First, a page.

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A glittering Fresno Philharmonic gala


Bee photographer Craig Kohlruss was on scene Saturday night to photograph some of the Fresno Philharmonic’s most passionate fans at the orchestra’s 60th anniversary gala dinner. Above, conductor Theodore Kuchar visits with Roxie Moradian, one of the founding figures of the orchestra back in 1954. The gala was one of the year’s preeminent social-scene events, and I had fun ducking into the dinner and the dessert reception following the show to chat with some of the city’s philanthropic class.

Craig also got some nice new photos of Kuchar and the orchestra in action, although we weren’t allowed to get any photos of Chang on stage because of a stipulation in her contract. Be sure to check out his excellent photo gallery.

My take on the concert is featured in Monday’s Life section. I thought Sarah Chang’s performance of the Bruch Violin Concerto was full of strength:

There’s a fierceness to Chang as a musician, a sturdy and muscular confidence to her playing, that adds a level of complexity to the image of elegant fashionista crafted these days for so many women players by classical music’s marketing gurus. She tackled the Bruch not with daintiness but a brisk, vehement confidence. During breaks in her part, while the orchestra played, she often dropped her arms completely and held the violin in place with her neck and chin — a pose of strength and certitude.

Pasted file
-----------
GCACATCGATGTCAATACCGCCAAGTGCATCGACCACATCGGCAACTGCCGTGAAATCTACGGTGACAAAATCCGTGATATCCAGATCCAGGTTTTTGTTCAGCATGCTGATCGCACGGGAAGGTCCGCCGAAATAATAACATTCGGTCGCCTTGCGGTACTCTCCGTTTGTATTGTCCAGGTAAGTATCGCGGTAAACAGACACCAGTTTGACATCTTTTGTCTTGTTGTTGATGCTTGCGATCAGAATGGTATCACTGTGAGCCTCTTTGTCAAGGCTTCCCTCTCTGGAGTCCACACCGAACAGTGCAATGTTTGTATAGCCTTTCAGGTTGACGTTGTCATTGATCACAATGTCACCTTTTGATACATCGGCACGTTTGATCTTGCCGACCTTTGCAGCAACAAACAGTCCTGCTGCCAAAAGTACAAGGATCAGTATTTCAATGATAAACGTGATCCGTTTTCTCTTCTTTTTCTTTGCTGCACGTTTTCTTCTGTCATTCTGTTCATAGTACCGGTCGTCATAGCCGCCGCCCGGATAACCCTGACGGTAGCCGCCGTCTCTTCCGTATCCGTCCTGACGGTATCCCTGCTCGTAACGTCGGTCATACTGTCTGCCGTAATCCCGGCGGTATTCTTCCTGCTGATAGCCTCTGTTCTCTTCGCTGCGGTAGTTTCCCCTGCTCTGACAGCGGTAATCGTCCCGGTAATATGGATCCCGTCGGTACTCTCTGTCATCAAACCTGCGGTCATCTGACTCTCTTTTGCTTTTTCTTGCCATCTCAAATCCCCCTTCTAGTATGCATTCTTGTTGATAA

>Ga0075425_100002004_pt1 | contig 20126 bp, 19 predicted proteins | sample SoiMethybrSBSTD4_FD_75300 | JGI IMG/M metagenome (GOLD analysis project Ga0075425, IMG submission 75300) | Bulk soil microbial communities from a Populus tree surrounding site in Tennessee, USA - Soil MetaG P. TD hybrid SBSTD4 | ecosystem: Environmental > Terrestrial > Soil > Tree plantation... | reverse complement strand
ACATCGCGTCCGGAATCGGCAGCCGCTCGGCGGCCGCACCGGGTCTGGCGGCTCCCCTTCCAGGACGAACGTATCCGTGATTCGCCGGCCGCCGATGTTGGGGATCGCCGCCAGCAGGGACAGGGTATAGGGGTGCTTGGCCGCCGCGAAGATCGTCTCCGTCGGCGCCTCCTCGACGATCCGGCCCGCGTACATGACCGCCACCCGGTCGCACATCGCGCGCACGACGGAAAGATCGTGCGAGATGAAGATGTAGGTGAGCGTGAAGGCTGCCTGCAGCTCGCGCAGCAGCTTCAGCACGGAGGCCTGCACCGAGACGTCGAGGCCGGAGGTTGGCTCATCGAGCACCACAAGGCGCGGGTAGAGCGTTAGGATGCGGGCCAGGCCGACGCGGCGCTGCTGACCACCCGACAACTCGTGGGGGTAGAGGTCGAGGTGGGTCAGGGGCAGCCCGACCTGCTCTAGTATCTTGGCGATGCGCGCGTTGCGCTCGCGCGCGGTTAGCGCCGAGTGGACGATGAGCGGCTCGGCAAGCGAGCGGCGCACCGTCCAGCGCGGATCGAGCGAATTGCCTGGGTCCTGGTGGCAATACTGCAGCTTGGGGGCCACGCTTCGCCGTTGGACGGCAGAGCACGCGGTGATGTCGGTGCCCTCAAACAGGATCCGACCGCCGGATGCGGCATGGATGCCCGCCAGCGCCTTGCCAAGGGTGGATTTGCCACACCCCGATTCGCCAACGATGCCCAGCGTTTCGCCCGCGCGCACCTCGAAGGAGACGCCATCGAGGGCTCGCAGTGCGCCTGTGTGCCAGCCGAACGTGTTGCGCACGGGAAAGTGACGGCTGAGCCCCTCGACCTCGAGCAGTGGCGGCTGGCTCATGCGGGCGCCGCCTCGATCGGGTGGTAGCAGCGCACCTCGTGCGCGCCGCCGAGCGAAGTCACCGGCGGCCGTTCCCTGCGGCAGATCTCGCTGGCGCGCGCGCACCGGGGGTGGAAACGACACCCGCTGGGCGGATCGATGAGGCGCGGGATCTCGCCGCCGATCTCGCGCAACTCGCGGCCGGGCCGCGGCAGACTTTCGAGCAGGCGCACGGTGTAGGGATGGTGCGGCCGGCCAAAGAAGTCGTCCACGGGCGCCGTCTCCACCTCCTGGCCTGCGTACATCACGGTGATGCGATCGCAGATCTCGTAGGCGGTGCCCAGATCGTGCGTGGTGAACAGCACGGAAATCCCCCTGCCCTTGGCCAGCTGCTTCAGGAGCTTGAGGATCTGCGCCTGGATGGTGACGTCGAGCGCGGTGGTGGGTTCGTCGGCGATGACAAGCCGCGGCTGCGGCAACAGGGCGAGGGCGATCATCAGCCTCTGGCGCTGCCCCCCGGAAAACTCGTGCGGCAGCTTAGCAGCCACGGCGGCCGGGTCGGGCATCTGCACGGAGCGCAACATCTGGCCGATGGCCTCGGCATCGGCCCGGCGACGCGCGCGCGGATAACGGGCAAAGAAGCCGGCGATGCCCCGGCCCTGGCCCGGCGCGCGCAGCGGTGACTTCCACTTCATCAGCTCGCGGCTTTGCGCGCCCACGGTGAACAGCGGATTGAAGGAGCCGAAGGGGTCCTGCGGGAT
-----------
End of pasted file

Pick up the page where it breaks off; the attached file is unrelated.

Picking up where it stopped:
After the concert, Chang changed out of her dazzling jewel-toned concert gown for a simpler black gown, and she greeted patrons at the dessert reception. I grabbed this photo of her with a family very excited to meet her:

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Win tickets to hear Sarah Chang with the Fresno Phil


The Fresno Philharmonic is officially marking its 60th anniversary in high style this weekend. The orchestra welcomes famed violinist Sarah Chang back as its big-deal guest artist. She’ll play the beautiful  Bruch Violin Concerto.

I have two orchestra seats (row Q) to Saturday’s 7:30 p.m. performance at the Saroyan Theatre to give away to a lucky Beehive reader. To enter, leave a comment on this post wishing the orchestra a happy birthday — or telling us what you think the Fresno Philharmonic has meant to the city for all these years.

Deadline is 6 p.m. Wednesday. Please don’t enter more than once. I’ll be informing our winner by email on Wednesday evening, so keep a watch on your inbox. If I haven’t heard from a winner by Thursday morning, I reserve the right to pick another. (I want to make sure these tickets go to good use.) These are paper tickets, so you’ll need to be able to come down to The Bee’s front counter by 5 p.m. Friday to pick them up. Rules are on the jump.

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Carl Gardner wins concerto competition